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Jesus is the Question: What is your name?

The Fourteenth Sunday after Pentecost

Mark 5:1-20

They [Jesus and the disciples] came to the other side of the sea, to the country of the Gerasenes. And when he had stepped out of the boat, immediately a man out of the tombs with an unclean spirit met him. He lived among the tombs; and no one could restrain him any more, even with a chain; for he had often been restrained with shackles and chains, but the chains he wrenched apart, and the shackles he broke in pieces; and no one had the strength to subdue him. Night and day among the tombs and on the mountains he was always howling and bruising himself with stones. 

When he saw Jesus from a distance, he ran and bowed down before him; and he shouted at the top of his voice, “What have you to do with me, Jesus, Son of the Most High God? I adjure you by God, do not torment me.” For he had said to him, “Come out of the man, you unclean spirit!”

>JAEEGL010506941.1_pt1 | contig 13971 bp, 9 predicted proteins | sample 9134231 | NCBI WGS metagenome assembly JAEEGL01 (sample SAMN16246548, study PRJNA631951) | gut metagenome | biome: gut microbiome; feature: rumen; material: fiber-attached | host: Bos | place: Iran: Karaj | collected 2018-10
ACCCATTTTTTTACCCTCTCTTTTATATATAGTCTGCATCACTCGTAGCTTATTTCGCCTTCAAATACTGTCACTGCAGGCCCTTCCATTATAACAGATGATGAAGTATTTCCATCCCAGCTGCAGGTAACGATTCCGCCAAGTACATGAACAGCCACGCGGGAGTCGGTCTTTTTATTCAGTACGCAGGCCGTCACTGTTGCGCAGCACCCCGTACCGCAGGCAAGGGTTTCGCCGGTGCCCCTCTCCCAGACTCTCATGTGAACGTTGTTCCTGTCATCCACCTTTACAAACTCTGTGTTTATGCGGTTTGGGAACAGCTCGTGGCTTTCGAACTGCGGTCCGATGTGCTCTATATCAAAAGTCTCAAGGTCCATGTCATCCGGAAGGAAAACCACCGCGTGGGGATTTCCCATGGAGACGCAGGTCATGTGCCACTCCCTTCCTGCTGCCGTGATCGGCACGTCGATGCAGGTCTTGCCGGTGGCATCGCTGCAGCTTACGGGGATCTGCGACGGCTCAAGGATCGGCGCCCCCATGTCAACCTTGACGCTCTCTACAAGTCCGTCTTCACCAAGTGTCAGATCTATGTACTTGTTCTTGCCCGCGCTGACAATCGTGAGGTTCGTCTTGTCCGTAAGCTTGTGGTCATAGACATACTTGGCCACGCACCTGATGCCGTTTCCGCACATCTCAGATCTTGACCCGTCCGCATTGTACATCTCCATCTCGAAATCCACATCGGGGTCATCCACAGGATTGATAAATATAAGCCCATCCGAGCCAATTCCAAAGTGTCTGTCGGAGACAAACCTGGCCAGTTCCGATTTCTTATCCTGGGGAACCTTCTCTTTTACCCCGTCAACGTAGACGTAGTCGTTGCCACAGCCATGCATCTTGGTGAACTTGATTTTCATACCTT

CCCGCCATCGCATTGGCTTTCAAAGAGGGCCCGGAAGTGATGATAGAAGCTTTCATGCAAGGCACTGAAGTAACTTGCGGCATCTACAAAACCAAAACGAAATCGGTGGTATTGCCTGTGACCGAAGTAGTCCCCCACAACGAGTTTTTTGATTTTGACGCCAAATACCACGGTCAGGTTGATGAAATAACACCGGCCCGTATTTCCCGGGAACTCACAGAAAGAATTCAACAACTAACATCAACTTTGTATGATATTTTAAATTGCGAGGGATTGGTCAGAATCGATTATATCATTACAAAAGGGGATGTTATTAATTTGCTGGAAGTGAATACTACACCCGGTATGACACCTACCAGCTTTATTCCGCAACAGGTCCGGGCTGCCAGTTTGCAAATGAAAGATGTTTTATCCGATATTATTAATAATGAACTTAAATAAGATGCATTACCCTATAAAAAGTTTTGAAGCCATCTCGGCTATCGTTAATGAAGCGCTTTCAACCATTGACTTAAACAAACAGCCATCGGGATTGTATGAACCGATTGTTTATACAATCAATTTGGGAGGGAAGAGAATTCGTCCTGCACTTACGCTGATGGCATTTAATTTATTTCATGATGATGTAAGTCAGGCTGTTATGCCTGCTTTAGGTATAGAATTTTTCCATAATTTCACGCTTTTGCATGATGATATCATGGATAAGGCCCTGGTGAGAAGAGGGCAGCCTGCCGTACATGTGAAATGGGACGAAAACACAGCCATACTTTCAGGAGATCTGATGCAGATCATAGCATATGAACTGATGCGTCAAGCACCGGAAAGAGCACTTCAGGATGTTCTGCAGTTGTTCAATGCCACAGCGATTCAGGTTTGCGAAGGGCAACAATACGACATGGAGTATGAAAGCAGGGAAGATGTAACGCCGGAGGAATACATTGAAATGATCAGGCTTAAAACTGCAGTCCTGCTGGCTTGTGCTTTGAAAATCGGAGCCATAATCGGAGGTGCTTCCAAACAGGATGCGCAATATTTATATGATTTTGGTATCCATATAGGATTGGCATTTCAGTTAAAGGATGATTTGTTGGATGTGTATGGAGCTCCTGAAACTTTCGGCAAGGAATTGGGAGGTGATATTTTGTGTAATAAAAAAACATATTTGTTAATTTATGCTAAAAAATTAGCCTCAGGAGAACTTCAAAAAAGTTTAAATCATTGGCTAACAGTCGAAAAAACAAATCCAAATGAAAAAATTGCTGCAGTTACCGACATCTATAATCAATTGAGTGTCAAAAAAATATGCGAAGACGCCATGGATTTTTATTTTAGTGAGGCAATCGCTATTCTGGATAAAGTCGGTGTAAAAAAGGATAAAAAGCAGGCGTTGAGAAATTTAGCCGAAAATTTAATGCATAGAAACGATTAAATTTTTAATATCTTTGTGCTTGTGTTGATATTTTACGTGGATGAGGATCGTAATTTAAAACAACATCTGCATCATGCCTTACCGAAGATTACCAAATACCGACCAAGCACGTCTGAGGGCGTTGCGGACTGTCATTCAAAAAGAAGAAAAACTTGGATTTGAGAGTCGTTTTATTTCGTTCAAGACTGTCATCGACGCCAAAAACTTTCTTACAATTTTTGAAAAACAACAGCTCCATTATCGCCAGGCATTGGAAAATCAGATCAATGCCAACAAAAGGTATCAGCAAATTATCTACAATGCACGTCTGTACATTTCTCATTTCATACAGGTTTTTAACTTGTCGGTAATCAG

Then Jesus asked him, “What is your name?” 

He replied, “My name is Legion; for we are many.” He begged him earnestly not to send them out of the country. 

Now there on the hillside a great herd of swine was feeding; and the unclean spirits begged him, “Send us into the swine; let us enter them.” So he gave them permission. 

And the unclean spirits came out and entered the swine; and the herd, numbering about two thousand, rushed down the steep bank into the sea, and were drowned in the sea. The swineherds ran off and told it in the city and in the country. Then people came to see what it was that had happened. They came to Jesus and saw the demoniac sitting there, clothed and in his right mind, the very man who had had the legion; and they were afraid. Those who had seen what had happened to the demoniac and to the swine reported it. Then they began to beg Jesus to leave their neighborhood. As he was getting into the boat, the man who had been possessed by demons begged him that he might be with him. 

But Jesus refused, and said to him, “Go home to your friends, and tell them how much the Lord has done for you, and what mercy he has shown you.” 

And he went away and began to proclaim in the Decapolis how much Jesus had done for him; and everyone was amazed.

“What is your name?” Who is Jesus asking? The man? The spirits? Both?